- data checks and controls.
- Although it requires a tremendous amount of time and effort, some IT professionals manage to document data lineage on physical level in Excel, but I would not recommend you attempt this. For documentation of the physical level, in my opinion, you should opt for an automated solution.
- If you decide to proceed with documenting data lineage at least at two levels, you should also create a vertical data lineage between these two levels:
- Data sets or terms at conceptual level to be linked with data entities & attributes at the logical one.
- Restriction rules are to be linked to business (transformation) rules.
Automated data lineage
Automated data lineage means that you automate the process of recording of metadata at physical level of data processing using one of application available on the market. The most known vendors are SAS, Informatica, Octopai, etc. You can find an extended list of providers of such a solution on metaintegration.com. The company provides meta integration components to major providers of the metadata lineage function. Of course, this solution sound very attractive. But before choosing which one to use, keep in mind the following:
- Be very careful when defining the scope of your initiative, as automated data lineage is an expensive and resource consuming task.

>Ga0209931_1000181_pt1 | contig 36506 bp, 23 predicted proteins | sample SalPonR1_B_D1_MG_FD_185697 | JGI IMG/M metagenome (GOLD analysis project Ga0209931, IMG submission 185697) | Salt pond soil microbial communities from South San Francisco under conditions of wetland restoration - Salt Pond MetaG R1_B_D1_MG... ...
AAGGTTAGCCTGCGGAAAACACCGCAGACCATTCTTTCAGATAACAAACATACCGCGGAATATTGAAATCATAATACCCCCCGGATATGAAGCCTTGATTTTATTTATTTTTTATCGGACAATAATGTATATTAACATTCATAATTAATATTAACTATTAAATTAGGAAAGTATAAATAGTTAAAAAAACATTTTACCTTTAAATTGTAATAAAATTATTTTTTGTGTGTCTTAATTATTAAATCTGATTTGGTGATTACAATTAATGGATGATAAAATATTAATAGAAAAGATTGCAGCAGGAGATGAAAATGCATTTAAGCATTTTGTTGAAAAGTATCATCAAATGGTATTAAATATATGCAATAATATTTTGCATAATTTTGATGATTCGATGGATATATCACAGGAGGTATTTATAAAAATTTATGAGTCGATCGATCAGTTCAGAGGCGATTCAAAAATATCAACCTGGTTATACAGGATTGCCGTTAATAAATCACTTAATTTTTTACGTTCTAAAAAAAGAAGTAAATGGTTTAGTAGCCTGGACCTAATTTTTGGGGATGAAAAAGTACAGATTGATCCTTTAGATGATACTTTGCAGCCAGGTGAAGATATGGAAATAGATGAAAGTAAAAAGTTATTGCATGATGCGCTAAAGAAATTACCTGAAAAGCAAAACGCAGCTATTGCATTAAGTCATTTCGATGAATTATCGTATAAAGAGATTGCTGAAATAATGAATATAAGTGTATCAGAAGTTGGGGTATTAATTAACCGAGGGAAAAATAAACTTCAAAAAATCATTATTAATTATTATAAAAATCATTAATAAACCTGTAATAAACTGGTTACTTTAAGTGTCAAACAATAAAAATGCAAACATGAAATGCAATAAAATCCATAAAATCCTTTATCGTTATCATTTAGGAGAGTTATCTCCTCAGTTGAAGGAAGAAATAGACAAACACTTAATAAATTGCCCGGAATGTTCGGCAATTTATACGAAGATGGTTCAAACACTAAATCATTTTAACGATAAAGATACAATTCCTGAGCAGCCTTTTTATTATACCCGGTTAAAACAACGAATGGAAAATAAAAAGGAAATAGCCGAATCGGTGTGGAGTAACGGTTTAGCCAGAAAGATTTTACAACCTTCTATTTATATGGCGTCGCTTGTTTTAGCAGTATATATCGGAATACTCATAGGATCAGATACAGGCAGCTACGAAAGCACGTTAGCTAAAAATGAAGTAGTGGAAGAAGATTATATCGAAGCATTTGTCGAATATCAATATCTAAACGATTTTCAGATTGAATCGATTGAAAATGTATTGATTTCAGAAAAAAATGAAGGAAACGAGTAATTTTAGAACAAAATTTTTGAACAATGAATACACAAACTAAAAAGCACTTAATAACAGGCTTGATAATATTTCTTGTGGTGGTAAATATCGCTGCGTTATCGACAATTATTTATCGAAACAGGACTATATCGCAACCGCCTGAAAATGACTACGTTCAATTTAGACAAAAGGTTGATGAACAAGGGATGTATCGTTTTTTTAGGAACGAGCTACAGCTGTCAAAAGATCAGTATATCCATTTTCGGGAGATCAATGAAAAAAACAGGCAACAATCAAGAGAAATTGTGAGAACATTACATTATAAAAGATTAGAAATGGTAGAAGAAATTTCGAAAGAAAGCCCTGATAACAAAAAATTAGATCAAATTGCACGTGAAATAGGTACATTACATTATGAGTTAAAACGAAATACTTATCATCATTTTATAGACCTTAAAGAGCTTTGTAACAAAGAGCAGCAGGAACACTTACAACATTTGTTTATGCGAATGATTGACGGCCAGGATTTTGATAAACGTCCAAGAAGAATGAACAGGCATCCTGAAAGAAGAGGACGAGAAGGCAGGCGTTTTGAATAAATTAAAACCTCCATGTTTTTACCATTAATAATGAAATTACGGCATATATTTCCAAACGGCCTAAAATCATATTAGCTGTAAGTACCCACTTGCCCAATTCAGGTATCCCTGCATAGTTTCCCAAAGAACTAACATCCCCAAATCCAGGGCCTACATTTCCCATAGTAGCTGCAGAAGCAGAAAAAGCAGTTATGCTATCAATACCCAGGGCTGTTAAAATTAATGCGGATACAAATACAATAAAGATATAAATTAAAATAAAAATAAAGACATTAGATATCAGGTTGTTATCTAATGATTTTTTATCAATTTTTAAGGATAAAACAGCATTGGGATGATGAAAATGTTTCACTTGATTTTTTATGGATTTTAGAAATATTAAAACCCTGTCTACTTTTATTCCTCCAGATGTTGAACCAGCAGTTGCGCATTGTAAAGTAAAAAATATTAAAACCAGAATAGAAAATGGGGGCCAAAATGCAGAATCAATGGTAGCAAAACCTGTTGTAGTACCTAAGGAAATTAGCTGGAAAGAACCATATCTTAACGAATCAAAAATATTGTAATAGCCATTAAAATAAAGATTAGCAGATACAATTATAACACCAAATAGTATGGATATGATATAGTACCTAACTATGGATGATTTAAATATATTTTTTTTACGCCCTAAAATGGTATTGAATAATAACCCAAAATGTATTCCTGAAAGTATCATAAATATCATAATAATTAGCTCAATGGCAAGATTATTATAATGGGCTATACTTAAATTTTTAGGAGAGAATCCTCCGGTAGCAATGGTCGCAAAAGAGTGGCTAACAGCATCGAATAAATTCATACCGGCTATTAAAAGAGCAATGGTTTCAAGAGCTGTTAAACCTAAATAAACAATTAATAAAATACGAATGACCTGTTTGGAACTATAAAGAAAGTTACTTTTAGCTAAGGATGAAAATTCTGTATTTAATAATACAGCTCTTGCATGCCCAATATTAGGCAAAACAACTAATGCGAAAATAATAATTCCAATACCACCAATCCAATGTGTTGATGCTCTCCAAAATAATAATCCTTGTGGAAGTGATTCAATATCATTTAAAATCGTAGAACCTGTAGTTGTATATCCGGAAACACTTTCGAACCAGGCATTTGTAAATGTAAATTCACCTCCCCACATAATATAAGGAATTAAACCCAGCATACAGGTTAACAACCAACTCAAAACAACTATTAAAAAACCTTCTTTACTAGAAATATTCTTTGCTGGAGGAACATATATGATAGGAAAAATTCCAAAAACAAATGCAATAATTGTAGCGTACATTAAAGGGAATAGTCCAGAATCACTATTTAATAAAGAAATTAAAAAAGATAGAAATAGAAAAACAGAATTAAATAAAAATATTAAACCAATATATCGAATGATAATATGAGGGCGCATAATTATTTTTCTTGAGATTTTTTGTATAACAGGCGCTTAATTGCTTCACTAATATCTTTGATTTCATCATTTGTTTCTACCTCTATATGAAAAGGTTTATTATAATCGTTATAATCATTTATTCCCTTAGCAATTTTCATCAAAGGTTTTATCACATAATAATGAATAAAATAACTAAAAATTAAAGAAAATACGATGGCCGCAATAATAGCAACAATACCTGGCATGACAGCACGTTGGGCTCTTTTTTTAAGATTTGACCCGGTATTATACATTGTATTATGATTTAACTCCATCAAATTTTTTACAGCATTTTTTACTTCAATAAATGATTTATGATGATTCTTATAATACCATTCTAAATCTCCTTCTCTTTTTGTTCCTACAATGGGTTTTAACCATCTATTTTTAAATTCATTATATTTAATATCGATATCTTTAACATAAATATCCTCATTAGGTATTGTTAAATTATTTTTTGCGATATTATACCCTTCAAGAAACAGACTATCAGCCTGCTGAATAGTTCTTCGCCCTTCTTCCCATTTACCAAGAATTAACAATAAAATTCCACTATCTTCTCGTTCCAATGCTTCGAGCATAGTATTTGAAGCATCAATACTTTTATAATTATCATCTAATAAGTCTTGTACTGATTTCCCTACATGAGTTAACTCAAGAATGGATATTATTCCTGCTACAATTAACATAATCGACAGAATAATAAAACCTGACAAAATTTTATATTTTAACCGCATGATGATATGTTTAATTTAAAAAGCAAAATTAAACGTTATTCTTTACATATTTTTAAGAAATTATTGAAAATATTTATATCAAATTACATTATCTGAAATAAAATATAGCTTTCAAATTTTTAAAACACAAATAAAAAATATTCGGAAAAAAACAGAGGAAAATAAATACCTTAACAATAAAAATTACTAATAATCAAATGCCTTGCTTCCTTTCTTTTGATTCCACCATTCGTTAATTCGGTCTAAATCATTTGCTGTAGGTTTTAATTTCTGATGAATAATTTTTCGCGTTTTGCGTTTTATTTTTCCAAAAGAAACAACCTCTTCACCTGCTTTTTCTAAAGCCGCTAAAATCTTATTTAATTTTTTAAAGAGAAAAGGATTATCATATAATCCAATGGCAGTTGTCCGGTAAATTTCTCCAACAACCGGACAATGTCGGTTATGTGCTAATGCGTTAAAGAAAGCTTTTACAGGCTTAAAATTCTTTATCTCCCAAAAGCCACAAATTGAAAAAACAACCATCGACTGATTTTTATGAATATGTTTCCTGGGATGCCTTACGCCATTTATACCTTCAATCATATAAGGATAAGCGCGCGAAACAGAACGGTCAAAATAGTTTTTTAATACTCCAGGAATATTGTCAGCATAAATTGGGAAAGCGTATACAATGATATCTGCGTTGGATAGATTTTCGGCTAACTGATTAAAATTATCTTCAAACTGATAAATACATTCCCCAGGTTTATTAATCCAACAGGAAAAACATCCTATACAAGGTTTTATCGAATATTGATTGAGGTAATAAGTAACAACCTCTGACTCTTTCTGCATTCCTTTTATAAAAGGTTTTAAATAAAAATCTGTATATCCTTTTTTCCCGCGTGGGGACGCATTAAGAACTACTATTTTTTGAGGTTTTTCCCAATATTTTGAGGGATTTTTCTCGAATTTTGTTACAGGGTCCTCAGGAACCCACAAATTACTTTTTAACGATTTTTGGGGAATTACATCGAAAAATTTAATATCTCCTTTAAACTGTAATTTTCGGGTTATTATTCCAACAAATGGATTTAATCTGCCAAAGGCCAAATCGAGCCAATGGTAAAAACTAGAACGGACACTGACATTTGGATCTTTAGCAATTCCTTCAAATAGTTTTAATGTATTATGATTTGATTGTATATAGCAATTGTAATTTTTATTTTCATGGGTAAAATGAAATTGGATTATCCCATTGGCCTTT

- The more legacy systems you have the more difficulties you will experience.
There are two sources of metadata for automated data lineage (as specified by my colleague, a SAS consultant):
- ‘as built’ – meaning that metadata which is needed for the solution is already available in the database structure;
- ’‘as designed’ – meaning that information can be read from documentation of system design, for example, from data modeling tools.
- Very often, legacy systems cannot provide either of these metadata sources. It will urge you to face the ‘reverse engineering’ task. I have also experienced situations when even database documentation has been lost for an old application. So, it is recommended to check all of your applications before making decisions about automated data lineage.